Rob Forker, portfolio manager at Polen Capital, said the sector represented an “attractive opportunity” from both a structural standpoint and tactical allocation, given the current market environment.
He said the “persistent inefficiency of the asset class” from liquidity constraints and minimal analyst coverage represented a strong structural opportunity for active managers.
This is a good environment for US small-caps, he noted, because they appear inexpensive compared to both large caps and their own history.
When comparing small-cap and large-cap indices, he said that “one would have to go back to 2001 to see a comparable valuation spread to what we are seeing today on a forward one-year price-earning basis”.
Forker also argued that US small-caps had an advantage to those based outside the US, due to their greater exposure to “higher growth segments like biotech and software, while those outside the US borders have more exposure to cyclicals and consumer staples”.
“In a world of low- to mid-single digit GDP growth, we believe US small-caps are well-positioned to deliver above average returns for patient investors in the coming years,” he concluded.
‘A potential win-win’
Nick Ford, manager of the Premier Miton US Smaller Companies fund, echoed Forker’s sentiment, describing the outlook for US small-caps as “encouraging”, adding they present a “potential win-win outcome for investors in the current environment”.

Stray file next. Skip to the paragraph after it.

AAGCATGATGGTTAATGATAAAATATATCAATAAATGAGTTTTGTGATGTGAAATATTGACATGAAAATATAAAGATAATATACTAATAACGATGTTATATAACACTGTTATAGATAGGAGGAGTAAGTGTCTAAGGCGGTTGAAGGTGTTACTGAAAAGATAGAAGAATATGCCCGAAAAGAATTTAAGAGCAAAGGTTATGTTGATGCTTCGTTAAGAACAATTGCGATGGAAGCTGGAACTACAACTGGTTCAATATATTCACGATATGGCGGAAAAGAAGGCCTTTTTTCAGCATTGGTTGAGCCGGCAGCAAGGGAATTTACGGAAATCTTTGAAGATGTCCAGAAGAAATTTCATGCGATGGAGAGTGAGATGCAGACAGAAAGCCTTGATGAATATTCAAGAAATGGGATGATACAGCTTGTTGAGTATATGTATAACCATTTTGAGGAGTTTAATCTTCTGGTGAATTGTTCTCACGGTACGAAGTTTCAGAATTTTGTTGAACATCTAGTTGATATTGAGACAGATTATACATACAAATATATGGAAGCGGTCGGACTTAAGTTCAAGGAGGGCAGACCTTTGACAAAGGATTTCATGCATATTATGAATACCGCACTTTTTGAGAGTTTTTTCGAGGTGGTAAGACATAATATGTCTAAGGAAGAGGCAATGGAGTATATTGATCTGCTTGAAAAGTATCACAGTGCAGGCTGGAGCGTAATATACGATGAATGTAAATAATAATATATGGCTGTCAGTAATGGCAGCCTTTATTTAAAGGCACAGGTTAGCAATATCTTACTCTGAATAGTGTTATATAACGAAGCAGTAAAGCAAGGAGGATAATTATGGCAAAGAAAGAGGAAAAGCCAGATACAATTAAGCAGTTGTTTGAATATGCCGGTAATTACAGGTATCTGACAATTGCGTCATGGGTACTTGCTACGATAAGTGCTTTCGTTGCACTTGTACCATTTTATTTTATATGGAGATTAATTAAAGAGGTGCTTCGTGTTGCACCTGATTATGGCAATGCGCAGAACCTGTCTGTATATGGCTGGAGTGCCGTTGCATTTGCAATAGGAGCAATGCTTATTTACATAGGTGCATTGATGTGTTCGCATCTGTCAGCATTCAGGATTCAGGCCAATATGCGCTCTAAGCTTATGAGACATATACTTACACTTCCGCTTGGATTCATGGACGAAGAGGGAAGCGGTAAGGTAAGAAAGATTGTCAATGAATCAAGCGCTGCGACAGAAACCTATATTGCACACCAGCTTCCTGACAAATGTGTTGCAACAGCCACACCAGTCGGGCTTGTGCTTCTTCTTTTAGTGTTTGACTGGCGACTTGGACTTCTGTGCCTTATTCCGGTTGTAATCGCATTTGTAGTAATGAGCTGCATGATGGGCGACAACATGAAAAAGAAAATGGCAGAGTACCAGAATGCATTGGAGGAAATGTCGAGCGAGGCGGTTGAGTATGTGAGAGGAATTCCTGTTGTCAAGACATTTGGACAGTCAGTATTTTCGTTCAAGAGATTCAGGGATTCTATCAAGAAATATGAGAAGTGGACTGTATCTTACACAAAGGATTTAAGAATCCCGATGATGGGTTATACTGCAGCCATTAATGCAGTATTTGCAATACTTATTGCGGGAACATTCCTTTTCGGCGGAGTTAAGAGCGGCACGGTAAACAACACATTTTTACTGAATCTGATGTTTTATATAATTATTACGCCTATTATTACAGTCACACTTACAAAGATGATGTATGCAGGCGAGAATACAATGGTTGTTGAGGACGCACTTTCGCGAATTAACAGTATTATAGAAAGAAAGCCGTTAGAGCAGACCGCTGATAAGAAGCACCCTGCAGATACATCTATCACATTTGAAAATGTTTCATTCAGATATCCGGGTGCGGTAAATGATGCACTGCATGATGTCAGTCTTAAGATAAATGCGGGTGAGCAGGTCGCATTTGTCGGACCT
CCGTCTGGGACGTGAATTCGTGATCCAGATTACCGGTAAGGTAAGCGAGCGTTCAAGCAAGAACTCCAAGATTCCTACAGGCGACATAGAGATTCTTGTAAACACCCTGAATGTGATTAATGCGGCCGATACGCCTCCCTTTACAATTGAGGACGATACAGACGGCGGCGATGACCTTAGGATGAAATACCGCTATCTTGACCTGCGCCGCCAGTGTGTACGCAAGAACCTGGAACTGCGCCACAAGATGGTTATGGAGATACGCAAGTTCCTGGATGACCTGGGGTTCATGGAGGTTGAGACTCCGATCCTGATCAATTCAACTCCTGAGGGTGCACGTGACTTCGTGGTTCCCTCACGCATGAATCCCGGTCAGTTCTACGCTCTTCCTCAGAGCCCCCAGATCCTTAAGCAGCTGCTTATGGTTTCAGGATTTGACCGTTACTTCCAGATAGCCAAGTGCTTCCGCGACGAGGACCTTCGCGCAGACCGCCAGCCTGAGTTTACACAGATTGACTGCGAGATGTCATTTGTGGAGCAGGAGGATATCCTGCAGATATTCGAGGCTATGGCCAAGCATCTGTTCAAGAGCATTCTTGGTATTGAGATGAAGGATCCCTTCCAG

Ford argued that the US is best placed to withstand the macroeconomic environment, as it is a net exporter of energy and will suffer less from interest rate increases due to the prevalence of long-term fixed rate mortgages in the country.
He also noted that US consumers “built up an enormous cash cushion during the pandemic, which should help support consumer spending in the coming years”.
However, Ford said that not all companies were well-placed to benefit from this. He pointed to large cap companies like tech stocks, which are experiencing slowing growth from pandemic legacies and overseas exposure.
“This is compounded by having to sell in depreciating local currencies, so lower profits are worth even less when repatriated home,” he added.
Meanwhile, small-cap businesses are set to benefit from the US’ “fortunate position”. Ford cited Driven Brands as an example, an automobile services company in North America.
He explained the diversification of the firm, through offering paint, collision, repair, maintenance and car wash services, as well as being asset light, made it very profitable and well-positioned to continue consolidating the sector.
Furthermore, Ford said that in the event of a recession, small-caps also have the advantage of having historically provided “excellent returns once the trough of the downturn has been reached”.
Rob Morgan, chief investment analyst at Charles Stanley, singled out Brown Advisory US Smaller Companies fund as a top pick in the sector.